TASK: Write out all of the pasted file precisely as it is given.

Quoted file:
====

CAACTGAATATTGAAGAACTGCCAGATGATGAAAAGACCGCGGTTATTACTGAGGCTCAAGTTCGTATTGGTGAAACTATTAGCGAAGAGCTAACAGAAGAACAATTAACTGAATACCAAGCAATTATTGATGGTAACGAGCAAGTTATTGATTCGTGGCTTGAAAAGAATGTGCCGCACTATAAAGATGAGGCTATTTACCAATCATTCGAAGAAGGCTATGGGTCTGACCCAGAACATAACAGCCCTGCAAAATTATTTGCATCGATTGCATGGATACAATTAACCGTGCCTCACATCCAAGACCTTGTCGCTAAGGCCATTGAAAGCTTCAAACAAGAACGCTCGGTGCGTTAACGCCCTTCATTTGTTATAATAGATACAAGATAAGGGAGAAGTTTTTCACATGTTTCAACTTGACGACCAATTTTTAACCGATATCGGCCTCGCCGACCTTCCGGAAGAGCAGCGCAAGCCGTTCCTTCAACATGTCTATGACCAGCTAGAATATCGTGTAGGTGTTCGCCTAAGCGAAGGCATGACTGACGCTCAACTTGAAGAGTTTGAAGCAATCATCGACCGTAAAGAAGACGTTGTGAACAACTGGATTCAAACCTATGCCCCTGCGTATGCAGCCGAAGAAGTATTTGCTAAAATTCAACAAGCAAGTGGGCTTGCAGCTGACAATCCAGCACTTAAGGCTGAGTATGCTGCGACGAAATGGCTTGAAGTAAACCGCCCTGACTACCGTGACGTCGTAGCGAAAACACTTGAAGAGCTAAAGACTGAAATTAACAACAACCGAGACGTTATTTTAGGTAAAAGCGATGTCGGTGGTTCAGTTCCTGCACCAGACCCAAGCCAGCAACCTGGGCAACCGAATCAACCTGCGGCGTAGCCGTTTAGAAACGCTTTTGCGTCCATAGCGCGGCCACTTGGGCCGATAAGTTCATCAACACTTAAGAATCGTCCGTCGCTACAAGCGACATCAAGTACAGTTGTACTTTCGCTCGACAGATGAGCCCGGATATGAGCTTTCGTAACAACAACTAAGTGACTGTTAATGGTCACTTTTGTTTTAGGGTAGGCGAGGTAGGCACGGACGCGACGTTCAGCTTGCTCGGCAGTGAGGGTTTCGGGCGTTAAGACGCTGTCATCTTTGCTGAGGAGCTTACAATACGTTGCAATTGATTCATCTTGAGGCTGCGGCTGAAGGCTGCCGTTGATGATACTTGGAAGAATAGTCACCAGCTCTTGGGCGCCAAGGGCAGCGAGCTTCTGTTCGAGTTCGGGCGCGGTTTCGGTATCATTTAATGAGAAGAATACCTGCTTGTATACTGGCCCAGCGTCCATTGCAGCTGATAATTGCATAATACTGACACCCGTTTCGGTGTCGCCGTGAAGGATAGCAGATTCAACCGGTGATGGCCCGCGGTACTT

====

CAACTGAATATTGAAGAACTGCCAGATGATGAAAAGACCGCGGTTATTACTGAGGCTCAAGTTCGTATTGGTGAAACTATTAGCGAAGAGCTAACAGAAGAACAATTAACTGAATACCAAGCAATTATTGATGGTAACGAGCAAGTTATTGATTCGTGGCTTGAAAAGAATGTGCCGCACTATAAAGATGAGGCTATTTACCAATCATTCGAAGAAGGCTATGGGTCTGACCCAGAACATAACAGCCCTGCAAAATTATTTGCATCGATTGCATGGATACAATTAACCGTGCCTCACATCCAAGACCTTGTCGCTAAGGCCATTGAAAGCTTCAAACAAGAACGCTCGGTGCGTTAACGCCCTTCATTTGTTATAATAGATACAAGATAAGGGAGAAGTTTTTCACATGTTTCAACTTGACGACCAATTTTTAACCGATATCGGCCTCGCCGACCTTCCGGAAGAGCAGCGCAAGCCGTTCCTTCAACATGTCTATGACCAGCTAGAATATCGTGTAGGTGTTCGCCTAAGCGAAGGCATGACTGACGCTCAACTTGAAGAGTTTGAAGCAATCATCGACCGTAAAGAAGACGTTGTGAACAACTGGATTCAAACCTATGCCCCTGCGTATGCAGCCGAAGAAGTATTTGCTAAAATTCAACAAGCAAGTGGGCTTGCAGCTGACAATCCAGCACTTAAGGCTGAGTATGCTGCGACGAAATGGCTTGAAGTAAACCGCCCTGACTACCGTGACGTCGTAGCGAAAACACTTGAAGAGCTAAAGACTGAAATTAACAACAACCGAGACGTTATTTTAGGTAAAAGCGATGTCGGTGGTTCAGTTCCTGCACCAGACCCAAGCCAGCAACCTGGGCAACCGAATCAACCTGCGGCGTAGCCGTTTAGAAACGCTTTTGCGTCCATAGCGCGGCCACTTGGGCCGATAAGTTCATCAACACTTAAGAATCGTCCGTCGCTACAAGCGACATCAAGTACAGTTGTACTTTCGCTCGACAGATGAGCCCGGATATGAGCTTTCGTAACAACAACTAAGTGACTGTTAATGGTCACTTTTGTTTTAGGGTAGGCGAGGTAGGCACGGACGCGACGTTCAGCTTGCTCGGCAGTGAGGGTTTCGGGCGTTAAGACGCTGTCATCTTTGCTGAGGAGCTTACAATACGTTGCAATTGATTCATCTTGAGGCTGCGGCTGAAGGCTGCCGTTGATGATACTTGGAAGAATAGTCACCAGCTCTTGGGCGCCAAGGGCAGCGAGCTTCTGTTCGAGTTCGGGCGCGGTTTCGGTATCATTTAATGAGAAGAATACCTGCTTGTATACTGGCCCAGCGTCCATTGCAGCTGATAATTGCATAATACTGACACCCGTTTCGGTGTCGCCGTGAAGGATAGCAGATTCAACCGGTGATGGCCCGCGGTACTT